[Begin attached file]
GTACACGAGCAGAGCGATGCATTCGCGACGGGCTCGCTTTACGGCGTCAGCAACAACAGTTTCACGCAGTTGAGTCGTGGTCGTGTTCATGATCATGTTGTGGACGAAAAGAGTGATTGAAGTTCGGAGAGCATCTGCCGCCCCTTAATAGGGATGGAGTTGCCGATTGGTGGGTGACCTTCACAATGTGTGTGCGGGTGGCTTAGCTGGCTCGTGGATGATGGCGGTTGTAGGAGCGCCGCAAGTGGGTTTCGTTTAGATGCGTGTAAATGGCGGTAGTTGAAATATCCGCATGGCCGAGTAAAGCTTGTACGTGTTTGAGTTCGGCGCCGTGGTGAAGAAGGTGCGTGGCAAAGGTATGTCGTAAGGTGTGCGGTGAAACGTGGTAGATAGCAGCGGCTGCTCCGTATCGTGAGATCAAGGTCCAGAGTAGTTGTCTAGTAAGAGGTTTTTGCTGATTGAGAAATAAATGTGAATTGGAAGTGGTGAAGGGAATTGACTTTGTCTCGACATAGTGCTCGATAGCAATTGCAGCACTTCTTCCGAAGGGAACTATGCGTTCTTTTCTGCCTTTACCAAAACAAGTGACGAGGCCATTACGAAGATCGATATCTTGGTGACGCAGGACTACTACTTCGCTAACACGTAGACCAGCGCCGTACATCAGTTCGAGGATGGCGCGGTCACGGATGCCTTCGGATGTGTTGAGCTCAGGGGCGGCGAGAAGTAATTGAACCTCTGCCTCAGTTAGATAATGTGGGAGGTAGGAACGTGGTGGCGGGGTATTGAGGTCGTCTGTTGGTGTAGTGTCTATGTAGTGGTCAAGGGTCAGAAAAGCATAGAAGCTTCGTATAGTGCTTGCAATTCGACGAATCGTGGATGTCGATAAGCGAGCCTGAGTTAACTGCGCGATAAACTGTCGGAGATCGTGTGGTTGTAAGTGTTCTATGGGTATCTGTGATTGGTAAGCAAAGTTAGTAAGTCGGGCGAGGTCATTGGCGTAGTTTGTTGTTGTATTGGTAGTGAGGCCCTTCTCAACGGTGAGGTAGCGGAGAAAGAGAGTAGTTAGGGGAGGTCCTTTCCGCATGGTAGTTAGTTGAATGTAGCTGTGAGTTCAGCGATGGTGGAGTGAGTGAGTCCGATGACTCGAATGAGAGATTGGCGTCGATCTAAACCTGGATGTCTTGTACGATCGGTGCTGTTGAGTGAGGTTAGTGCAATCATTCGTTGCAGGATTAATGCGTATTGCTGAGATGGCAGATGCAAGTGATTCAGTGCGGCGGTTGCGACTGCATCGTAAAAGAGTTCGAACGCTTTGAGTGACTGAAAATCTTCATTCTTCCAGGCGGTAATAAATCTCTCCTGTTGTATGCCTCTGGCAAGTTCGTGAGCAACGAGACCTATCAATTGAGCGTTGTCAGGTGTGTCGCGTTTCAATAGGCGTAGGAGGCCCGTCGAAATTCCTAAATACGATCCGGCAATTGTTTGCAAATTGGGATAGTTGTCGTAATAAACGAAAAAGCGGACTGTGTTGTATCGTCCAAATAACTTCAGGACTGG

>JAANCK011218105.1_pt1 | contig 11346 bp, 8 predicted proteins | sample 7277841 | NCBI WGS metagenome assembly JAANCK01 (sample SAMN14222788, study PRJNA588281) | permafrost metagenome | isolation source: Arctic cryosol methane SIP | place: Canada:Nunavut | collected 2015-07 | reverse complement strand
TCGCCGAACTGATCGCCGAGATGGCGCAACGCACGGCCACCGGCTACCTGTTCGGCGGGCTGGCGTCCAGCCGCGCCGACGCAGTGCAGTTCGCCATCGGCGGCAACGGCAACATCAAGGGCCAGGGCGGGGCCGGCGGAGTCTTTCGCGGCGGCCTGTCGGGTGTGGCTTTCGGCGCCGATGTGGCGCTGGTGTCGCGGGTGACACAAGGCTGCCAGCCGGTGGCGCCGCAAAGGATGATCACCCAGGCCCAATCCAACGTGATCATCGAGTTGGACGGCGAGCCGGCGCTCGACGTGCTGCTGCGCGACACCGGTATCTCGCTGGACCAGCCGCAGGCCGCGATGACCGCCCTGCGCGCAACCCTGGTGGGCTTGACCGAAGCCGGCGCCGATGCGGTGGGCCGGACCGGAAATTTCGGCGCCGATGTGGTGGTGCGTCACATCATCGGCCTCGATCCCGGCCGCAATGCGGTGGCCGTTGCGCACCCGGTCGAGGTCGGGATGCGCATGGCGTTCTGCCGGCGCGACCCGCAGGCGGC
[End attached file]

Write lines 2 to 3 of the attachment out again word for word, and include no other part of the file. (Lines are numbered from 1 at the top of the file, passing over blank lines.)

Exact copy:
>JAANCK011218105.1_pt1 | contig 11346 bp, 8 predicted proteins | sample 7277841 | NCBI WGS metagenome assembly JAANCK01 (sample SAMN14222788, study PRJNA588281) | permafrost metagenome | isolation source: Arctic cryosol methane SIP | place: Canada:Nunavut | collected 2015-07 | reverse complement strand
TCGCCGAACTGATCGCCGAGATGGCGCAACGCACGGCCACCGGCTACCTGTTCGGCGGGCTGGCGTCCAGCCGCGCCGACGCAGTGCAGTTCGCCATCGGCGGCAACGGCAACATCAAGGGCCAGGGCGGGGCCGGCGGAGTCTTTCGCGGCGGCCTGTCGGGTGTGGCTTTCGGCGCCGATGTGGCGCTGGTGTCGCGGGTGACACAAGGCTGCCAGCCGGTGGCGCCGCAAAGGATGATCACCCAGGCCCAATCCAACGTGATCATCGAGTTGGACGGCGAGCCGGCGCTCGACGTGCTGCTGCGCGACACCGGTATCTCGCTGGACCAGCCGCAGGCCGCGATGACCGCCCTGCGCGCAACCCTGGTGGGCTTGACCGAAGCCGGCGCCGATGCGGTGGGCCGGACCGGAAATTTCGGCGCCGATGTGGTGGTGCGTCACATCATCGGCCTCGATCCCGGCCGCAATGCGGTGGCCGTTGCGCACCCGGTCGAGGTCGGGATGCGCATGGCGTTCTGCCGGCGCGACCCGCAGGCGGC